2. Cliff Lee, $25 million [tie]
Lee is tied with Howard — his teammate in Philadelphia — for second on this list, and both signed their current contracts around the same time. Lee, who starting in 2004 put together a string of impressive seasons with the Cleveland Indians all the way until 2009, had everything an elite pitcher needed: He was a dominant lefty with a deep repertoire of pitches. After winning the Cy Young award in 2008 — most notably in a landslide, having went 22-3 with a 2.54 ERA — he was in high demand.
But he bounced around as trade bait for the next few seasons, only to settle down with Philadelphia in 2011. While he hasn’t put up amazing numbers (maybe not $25 million-per-year impressive, at least), Lee has been consistent, and that can be difficult to find in itself. Either way, the 35-year-old ace has proven he’s in this league to stay.
4. Robinson Cano, $24 million
In somewhat surprising fashion, Cano signed with the Seattle Mariners this offseason. When he hit free agency, there wasn’t any doubt that he was going to get a big contract. It was just that the source was somewhat surprising: Seattle hadn’t doled out that much money before. Sure, if the Yankees or Red Sox or Dodgers made that kind of signing, it’s just another day at the office. Needless to say, Cano is worth the money. He’s a power-hitting second baseman — a rare find. He’s won two Gold Gloves (2010 and 2012), is usually good for at least 20 home runs and around 100 RBIs, and only twice in his nine seasons has hit below .300. Cano’s the guy you want as your franchise’s second baseman for the long run while attempting to revitalize a franchise.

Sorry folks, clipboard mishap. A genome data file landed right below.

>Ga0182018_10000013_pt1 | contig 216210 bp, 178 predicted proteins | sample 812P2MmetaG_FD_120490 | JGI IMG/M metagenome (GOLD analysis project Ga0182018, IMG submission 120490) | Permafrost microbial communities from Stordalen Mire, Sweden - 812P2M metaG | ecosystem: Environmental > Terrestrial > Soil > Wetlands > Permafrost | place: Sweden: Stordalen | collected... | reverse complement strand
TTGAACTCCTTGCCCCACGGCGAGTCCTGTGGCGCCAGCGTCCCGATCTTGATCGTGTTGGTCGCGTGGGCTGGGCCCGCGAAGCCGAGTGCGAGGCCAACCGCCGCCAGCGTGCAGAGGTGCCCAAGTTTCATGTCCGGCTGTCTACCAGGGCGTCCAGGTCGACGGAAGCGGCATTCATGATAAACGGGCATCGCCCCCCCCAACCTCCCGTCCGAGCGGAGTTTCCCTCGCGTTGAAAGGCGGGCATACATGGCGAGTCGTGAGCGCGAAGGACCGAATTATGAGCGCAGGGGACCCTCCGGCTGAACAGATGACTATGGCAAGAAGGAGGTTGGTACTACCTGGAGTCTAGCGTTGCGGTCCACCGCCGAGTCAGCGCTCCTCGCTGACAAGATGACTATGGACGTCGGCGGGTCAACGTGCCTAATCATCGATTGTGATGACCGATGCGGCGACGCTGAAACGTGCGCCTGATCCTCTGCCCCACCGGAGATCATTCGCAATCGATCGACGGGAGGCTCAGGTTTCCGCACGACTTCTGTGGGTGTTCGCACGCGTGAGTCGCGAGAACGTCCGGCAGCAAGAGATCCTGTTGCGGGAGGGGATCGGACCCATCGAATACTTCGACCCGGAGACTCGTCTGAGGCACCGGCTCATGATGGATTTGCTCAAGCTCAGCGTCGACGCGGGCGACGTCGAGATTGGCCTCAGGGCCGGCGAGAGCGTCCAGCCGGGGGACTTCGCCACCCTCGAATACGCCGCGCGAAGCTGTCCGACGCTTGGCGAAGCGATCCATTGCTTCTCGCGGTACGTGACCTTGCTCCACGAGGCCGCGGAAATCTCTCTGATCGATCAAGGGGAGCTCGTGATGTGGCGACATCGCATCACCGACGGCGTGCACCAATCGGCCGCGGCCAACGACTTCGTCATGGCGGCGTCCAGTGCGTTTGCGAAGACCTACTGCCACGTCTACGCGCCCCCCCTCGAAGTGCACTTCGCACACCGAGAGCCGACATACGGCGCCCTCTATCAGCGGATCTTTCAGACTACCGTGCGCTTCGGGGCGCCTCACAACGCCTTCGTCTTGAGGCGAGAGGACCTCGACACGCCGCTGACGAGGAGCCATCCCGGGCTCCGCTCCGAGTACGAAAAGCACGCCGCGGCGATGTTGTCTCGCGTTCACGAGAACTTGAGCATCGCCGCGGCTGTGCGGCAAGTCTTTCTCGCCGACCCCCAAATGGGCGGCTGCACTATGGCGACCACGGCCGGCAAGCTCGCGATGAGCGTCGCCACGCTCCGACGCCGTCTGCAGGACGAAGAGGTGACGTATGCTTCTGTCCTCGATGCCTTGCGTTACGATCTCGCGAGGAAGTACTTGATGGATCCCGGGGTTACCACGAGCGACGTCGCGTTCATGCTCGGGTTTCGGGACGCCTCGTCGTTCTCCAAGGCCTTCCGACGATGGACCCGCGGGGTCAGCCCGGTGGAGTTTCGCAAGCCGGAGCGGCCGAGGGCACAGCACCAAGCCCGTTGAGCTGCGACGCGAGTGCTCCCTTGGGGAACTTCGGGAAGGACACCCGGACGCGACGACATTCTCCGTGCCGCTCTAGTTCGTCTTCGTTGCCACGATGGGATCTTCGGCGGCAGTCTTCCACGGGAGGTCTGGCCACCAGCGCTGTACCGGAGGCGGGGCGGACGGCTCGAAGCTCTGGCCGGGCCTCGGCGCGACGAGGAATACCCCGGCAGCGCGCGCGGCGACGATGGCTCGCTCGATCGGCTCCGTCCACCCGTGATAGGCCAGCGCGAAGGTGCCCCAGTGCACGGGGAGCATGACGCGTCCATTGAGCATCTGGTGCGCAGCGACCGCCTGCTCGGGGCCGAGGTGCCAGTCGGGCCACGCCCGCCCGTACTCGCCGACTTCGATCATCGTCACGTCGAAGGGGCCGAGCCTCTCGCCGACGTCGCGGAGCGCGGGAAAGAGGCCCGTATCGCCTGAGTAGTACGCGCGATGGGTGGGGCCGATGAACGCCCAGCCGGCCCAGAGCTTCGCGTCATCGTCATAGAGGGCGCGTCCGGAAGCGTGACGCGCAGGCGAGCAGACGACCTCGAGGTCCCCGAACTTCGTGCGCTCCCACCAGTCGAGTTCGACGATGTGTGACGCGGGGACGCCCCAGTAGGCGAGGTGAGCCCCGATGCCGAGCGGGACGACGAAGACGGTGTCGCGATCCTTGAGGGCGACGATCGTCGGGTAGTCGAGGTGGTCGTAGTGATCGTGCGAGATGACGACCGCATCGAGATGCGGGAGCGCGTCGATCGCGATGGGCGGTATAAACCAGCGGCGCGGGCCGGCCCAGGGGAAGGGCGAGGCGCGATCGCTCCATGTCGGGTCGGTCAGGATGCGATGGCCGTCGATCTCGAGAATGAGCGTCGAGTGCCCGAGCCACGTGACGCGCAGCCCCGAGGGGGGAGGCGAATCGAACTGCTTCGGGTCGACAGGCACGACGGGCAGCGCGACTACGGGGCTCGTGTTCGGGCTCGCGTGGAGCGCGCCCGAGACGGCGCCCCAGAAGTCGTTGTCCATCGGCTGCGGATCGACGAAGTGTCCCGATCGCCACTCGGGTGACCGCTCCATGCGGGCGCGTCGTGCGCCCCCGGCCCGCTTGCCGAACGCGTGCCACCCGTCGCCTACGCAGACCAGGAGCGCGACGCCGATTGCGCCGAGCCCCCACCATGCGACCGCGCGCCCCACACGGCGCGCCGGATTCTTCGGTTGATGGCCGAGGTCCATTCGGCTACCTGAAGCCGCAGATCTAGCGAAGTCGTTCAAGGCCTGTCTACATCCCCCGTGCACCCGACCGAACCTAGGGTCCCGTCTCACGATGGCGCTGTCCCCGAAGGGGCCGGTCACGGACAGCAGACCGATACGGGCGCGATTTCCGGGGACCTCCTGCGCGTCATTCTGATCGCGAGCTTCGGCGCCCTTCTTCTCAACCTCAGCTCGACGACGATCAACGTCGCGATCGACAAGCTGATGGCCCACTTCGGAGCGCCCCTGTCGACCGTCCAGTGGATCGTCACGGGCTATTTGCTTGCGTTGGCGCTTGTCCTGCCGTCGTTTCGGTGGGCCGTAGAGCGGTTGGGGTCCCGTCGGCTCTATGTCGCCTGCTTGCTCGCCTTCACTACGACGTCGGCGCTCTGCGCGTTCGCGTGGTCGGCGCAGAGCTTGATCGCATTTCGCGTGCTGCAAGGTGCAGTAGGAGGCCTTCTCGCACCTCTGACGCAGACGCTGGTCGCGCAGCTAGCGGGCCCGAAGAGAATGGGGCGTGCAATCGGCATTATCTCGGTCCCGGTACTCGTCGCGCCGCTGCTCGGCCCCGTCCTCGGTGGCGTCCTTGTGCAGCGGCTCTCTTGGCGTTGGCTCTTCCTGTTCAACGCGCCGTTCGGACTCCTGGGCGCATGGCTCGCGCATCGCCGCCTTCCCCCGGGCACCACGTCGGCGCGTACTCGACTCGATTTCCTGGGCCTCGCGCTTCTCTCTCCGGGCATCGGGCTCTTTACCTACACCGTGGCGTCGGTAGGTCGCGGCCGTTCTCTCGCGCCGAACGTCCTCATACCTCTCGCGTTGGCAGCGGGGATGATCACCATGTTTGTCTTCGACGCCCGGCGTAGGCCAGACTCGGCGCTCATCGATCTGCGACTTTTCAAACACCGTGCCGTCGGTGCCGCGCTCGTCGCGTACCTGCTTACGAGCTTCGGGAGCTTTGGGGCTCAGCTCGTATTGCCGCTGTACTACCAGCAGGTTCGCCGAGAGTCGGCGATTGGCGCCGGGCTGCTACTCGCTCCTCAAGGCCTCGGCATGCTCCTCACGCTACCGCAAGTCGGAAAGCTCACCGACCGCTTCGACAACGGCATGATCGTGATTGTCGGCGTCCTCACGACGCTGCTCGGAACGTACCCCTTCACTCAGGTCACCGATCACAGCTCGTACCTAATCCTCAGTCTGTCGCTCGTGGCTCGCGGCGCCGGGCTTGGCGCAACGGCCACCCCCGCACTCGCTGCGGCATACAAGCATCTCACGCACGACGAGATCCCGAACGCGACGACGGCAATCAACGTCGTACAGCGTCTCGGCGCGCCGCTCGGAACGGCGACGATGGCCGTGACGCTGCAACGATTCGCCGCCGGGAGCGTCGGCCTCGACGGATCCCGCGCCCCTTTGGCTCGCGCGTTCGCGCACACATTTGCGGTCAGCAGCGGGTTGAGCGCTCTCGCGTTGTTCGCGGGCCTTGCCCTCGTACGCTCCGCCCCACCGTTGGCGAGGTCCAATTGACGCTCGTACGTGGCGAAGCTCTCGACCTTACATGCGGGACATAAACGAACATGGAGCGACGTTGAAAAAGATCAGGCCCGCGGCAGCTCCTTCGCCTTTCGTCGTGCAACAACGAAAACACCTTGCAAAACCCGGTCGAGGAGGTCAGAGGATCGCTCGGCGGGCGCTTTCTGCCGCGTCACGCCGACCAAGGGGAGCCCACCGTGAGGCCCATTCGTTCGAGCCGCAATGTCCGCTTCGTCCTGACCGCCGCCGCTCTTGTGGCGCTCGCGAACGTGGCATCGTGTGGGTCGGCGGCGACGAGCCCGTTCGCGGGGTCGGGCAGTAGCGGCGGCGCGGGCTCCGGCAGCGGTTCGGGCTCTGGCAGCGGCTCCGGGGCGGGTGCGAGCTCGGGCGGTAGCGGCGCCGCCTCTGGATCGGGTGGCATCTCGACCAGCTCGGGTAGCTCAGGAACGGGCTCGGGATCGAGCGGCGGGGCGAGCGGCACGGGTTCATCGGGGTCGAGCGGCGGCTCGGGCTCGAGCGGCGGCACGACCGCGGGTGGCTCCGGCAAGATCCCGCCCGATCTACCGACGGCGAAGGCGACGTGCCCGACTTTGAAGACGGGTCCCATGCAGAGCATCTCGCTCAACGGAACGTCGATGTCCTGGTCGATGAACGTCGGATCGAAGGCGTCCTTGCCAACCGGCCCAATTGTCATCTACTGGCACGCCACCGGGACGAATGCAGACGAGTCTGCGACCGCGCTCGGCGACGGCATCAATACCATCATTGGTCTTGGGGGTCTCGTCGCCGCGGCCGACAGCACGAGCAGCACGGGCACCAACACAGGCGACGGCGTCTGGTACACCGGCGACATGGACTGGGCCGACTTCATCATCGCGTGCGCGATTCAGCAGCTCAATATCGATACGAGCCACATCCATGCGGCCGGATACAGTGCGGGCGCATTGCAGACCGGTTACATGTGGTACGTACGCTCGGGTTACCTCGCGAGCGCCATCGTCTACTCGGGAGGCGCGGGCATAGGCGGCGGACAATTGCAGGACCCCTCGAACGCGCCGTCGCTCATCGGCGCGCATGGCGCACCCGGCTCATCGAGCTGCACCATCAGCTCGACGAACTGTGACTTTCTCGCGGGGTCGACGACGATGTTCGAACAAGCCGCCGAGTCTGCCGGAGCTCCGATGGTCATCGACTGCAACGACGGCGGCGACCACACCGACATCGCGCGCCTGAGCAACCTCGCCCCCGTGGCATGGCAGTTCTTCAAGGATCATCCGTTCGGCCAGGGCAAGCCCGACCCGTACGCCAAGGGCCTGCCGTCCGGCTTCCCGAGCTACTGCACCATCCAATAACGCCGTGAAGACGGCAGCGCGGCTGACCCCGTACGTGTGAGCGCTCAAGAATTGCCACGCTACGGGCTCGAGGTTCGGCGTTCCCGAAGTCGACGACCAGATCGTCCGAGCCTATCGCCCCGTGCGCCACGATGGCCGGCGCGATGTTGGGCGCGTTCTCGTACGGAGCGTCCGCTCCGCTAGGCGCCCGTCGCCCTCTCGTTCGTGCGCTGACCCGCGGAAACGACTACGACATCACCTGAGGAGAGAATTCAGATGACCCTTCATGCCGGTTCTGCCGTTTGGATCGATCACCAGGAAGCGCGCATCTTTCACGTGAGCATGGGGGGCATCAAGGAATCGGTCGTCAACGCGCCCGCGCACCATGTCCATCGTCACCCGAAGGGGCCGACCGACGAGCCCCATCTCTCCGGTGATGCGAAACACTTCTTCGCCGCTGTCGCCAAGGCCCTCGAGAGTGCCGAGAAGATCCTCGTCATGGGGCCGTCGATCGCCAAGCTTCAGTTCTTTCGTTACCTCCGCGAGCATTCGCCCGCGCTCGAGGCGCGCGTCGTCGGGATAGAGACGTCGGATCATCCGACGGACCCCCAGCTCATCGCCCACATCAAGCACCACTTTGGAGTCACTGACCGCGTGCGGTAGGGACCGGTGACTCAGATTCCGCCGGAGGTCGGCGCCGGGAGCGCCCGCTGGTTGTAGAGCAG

5. Prince Fielder, $24 million
Fielder’s a unique addition to this list. While his contract was signed with the Detroit Tigers, he currently is with the Texas Rangers in what appeared to be a money-saving move by Detroit GM Dave Dombrowski. No team is paying him the full $24 million per year; as part of the two teams’ deal, the Rangers took the brunt of the salary, but not all of it. That doesn’t mean Fielder is making any less, though — $24 million is $24 million, whoever’s paying the bills.
And he’s earned it, even if it’s just for his health. Going back to 2006, when Fielder was with the Brewers, he has missed a combined 13 games. That means that he has played in 1,283 during that stretch — an utterly impressive statistic. Though he’s a power hitter who doesn’t hit great for average (usually around .280, though sometimes higher), he’s always good for upwards of 25 home runs per season and 100 RBIs. Maybe he disappears in the playoffs — just ask Tigers fans — but his constant production for all 162 games puts him this high on the list.
6. Cole Hamels, $23.5 million
The third and final Phillies player on this list, Hamels and Lee make a very elite one-two punch. He’s a power pitcher with a high strikeout rate, and unlike Lee, Hamels is a homegrown product — he’s played all eight of his MLB seasons in Philadelphia. While Hamels is currently injured, he has been somewhat stable in that department for most of his career. Though he has yet to win a Cy Young award, he’s reached 10 wins six times and 200 strikeouts — not an easy feat — three times in his career. Prior to his new contract, in 2012, his stats were trending upwards, which was the likely cause of the Phillies doing everything in their power to keep him in town.